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Biography of John S. Scott
Posted By Dennis Partridge On In Native American | No Comments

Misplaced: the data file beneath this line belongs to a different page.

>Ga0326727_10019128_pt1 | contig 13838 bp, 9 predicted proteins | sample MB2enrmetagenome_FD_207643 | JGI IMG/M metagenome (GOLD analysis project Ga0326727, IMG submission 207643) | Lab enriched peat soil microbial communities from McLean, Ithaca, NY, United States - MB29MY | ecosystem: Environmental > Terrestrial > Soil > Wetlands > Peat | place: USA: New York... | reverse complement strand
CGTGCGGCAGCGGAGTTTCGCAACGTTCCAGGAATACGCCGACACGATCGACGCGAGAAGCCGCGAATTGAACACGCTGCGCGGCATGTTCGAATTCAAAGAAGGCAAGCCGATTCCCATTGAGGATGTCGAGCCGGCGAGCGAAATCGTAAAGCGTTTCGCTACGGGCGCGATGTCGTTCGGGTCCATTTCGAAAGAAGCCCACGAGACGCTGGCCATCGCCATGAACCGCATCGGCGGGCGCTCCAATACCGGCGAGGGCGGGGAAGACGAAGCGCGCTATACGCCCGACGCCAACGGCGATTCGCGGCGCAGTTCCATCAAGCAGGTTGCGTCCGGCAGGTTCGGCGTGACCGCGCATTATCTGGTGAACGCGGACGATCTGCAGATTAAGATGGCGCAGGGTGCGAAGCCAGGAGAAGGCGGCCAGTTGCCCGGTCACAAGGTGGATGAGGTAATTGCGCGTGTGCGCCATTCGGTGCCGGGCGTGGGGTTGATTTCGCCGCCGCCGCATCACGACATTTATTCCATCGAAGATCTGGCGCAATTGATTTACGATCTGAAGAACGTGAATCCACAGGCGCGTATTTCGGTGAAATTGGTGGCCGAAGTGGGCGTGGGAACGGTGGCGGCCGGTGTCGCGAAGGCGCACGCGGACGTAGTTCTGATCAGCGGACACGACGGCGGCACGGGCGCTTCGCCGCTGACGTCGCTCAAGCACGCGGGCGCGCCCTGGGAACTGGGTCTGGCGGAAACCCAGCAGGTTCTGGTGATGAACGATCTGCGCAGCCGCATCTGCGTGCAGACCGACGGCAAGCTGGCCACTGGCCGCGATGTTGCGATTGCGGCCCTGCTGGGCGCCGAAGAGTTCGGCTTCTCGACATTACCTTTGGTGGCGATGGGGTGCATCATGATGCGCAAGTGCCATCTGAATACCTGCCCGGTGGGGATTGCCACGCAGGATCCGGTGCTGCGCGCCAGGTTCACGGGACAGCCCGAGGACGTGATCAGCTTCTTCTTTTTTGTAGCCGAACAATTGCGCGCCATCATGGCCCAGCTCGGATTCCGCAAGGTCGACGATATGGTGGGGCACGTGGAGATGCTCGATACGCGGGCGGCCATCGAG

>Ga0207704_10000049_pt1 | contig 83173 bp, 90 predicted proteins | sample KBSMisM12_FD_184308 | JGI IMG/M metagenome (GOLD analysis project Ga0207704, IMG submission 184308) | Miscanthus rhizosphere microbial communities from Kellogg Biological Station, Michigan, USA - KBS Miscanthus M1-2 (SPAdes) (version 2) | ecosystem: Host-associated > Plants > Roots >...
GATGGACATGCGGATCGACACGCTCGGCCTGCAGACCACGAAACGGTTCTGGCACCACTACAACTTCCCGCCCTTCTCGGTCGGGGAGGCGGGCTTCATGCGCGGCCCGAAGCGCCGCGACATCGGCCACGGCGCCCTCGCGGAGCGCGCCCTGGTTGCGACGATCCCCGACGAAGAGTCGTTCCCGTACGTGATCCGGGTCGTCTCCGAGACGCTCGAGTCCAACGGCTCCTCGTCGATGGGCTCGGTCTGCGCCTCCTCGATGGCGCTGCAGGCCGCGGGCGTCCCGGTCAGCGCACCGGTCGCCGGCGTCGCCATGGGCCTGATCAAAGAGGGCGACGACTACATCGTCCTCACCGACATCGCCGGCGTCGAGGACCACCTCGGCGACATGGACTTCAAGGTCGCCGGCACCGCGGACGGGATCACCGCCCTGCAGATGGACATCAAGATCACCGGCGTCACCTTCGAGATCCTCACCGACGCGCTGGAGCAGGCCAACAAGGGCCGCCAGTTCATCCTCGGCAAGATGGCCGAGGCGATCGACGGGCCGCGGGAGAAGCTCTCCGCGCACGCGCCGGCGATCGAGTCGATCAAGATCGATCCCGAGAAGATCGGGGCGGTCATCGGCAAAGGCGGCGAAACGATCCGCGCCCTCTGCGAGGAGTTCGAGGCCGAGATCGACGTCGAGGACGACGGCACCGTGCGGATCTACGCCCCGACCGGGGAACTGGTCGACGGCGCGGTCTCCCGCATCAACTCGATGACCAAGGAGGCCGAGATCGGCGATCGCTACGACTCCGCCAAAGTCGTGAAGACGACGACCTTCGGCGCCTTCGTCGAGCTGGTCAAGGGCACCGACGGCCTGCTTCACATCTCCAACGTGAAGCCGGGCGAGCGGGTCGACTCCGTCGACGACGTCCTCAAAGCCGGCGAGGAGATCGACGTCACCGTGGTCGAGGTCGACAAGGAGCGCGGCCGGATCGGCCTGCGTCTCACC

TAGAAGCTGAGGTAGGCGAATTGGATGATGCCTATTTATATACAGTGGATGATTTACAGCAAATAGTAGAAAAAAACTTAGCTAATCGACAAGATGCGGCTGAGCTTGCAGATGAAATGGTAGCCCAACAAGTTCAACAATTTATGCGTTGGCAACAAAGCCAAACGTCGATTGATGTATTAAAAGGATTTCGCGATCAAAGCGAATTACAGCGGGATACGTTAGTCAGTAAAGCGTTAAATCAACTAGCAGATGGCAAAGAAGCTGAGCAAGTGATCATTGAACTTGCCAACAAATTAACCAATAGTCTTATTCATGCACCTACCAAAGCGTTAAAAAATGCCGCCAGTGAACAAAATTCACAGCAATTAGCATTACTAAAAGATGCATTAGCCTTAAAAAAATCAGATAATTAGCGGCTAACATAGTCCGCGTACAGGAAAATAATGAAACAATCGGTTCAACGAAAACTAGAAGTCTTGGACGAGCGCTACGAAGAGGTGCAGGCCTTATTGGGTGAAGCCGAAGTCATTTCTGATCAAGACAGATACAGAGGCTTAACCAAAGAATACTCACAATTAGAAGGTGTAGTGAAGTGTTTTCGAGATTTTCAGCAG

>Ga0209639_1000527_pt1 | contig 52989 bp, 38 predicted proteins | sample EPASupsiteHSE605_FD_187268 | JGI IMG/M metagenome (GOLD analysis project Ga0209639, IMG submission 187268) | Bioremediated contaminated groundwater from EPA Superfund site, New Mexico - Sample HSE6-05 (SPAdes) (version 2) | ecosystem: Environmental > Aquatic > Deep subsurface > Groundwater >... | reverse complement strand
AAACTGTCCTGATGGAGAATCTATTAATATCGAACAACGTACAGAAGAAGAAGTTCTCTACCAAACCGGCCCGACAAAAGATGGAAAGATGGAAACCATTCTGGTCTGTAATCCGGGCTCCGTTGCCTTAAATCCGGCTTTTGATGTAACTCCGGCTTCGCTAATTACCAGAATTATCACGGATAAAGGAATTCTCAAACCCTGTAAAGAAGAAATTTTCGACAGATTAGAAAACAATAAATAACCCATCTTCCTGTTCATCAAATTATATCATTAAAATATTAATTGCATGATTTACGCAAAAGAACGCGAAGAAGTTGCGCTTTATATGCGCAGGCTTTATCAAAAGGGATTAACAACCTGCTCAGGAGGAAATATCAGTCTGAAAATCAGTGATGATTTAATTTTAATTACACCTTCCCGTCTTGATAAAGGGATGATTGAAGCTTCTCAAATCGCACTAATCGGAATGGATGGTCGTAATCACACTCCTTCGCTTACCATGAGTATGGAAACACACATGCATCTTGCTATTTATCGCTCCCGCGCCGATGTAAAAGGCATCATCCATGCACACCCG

The subject of this sketch was born in Jefferson County, Ohio, in April 1837, the second son of Merchant Scott, of Jefferson County, Ohio, of Irish and Scotch descent. His mother’s name was Mary Stringer, of Irish descent. John attended school in Jefferson County, Ohio, until fourteen years of age, and moved with his family to Humboldt, Kansas, in 1857. Three years later he commenced business on his own account, and continued it until the town was burned by Confederate bushwhackers, after which he immediately recruited a company of Indians and entered the Federal service in May, 1862, as first lieutenant. In June of the same year he was captured and incarcerated at Fort Smith, and in August following he was exchanged at Cassville, Missouri, and returned to his regiment. In October 1862, he was mustered out by Major Van Antwerp, General Blount’s adjutant-general. In the same year he commenced the sutler business, at Bentonville, Arkansas, for the Second Indian Regiment, and moved with them to Fort Gibson in the spring of 1863, continuing in that department until 1865, when he was mustered out. After the war he went to Kansas, and returned to Fort Gibson in 1871 and there established a small store, with a limited stock of general merchandise. In the same year he married Miss Margaret Coody, daughter of Daniel Coody, a Cherokee and niece of General Ruecker’s wife. By this marriage he has one boy, Walker, born August 14, 1872. Mrs. Scott dying in 1873, he married Miss Belle Harnage, daughter of John G. Harnage, a noted man among the Cherokees, having filled almost all the principal national offices. By this marriage he has four children, viz.: Gibson R., born October 19, 1877; Emma, born August 16, 1881; John S., born June 21, 1883, and Raphael, born September 11, 1889. Mr. Scott at present carries a stock of $18,000 to $20,000 in general merchandise. He has a fine two-story brick building, fifty by seventy-five feet, an engraving of which will be found in this volume. Mr. Scott handles a great deal of cotton annually, he has considerable farm interest, and a fine two-story residence, barns, gardens, orchards, etc. He is a man of gentlemanly bearing, five feet ten inches in height and weighs 150 pounds. He is cheerful and affable in manner and very popular. As a businessman he has few superiors, possessing as he does the full confidence of the public, and the respect and esteem of all who know him. Mr. Scott is also postmaster at Fort Gibson.
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